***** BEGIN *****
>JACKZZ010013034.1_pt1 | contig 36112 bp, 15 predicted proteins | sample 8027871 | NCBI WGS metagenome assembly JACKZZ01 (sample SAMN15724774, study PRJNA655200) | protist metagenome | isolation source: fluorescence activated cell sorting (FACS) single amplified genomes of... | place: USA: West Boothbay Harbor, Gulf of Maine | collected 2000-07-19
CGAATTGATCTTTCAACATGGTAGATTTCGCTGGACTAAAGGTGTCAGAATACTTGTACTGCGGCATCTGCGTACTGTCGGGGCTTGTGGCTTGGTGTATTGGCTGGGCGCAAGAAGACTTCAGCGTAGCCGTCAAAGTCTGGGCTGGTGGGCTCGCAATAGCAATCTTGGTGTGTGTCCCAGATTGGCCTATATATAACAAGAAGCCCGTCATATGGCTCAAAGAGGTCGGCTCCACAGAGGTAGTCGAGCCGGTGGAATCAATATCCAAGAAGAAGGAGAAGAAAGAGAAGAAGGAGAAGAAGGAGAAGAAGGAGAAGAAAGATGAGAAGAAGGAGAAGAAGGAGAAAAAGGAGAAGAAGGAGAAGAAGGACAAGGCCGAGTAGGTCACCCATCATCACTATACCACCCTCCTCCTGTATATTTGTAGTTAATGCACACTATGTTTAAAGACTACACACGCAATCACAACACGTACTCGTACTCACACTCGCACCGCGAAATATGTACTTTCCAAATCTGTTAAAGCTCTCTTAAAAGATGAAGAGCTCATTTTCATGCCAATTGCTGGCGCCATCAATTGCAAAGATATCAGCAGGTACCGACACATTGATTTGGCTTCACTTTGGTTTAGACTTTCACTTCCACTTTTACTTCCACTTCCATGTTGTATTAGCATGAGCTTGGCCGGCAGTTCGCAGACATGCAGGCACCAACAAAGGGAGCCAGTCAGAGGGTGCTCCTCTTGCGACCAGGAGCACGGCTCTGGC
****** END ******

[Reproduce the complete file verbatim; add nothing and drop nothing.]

>JACKZZ010013034.1_pt1 | contig 36112 bp, 15 predicted proteins | sample 8027871 | NCBI WGS metagenome assembly JACKZZ01 (sample SAMN15724774, study PRJNA655200) | protist metagenome | isolation source: fluorescence activated cell sorting (FACS) single amplified genomes of... | place: USA: West Boothbay Harbor, Gulf of Maine | collected 2000-07-19
CGAATTGATCTTTCAACATGGTAGATTTCGCTGGACTAAAGGTGTCAGAATACTTGTACTGCGGCATCTGCGTACTGTCGGGGCTTGTGGCTTGGTGTATTGGCTGGGCGCAAGAAGACTTCAGCGTAGCCGTCAAAGTCTGGGCTGGTGGGCTCGCAATAGCAATCTTGGTGTGTGTCCCAGATTGGCCTATATATAACAAGAAGCCCGTCATATGGCTCAAAGAGGTCGGCTCCACAGAGGTAGTCGAGCCGGTGGAATCAATATCCAAGAAGAAGGAGAAGAAAGAGAAGAAGGAGAAGAAGGAGAAGAAGGAGAAGAAAGATGAGAAGAAGGAGAAGAAGGAGAAAAAGGAGAAGAAGGAGAAGAAGGACAAGGCCGAGTAGGTCACCCATCATCACTATACCACCCTCCTCCTGTATATTTGTAGTTAATGCACACTATGTTTAAAGACTACACACGCAATCACAACACGTACTCGTACTCACACTCGCACCGCGAAATATGTACTTTCCAAATCTGTTAAAGCTCTCTTAAAAGATGAAGAGCTCATTTTCATGCCAATTGCTGGCGCCATCAATTGCAAAGATATCAGCAGGTACCGACACATTGATTTGGCTTCACTTTGGTTTAGACTTTCACTTCCACTTTTACTTCCACTTCCATGTTGTATTAGCATGAGCTTGGCCGGCAGTTCGCAGACATGCAGGCACCAACAAAGGGAGCCAGTCAGAGGGTGCTCCTCTTGCGACCAGGAGCACGGCTCTGGC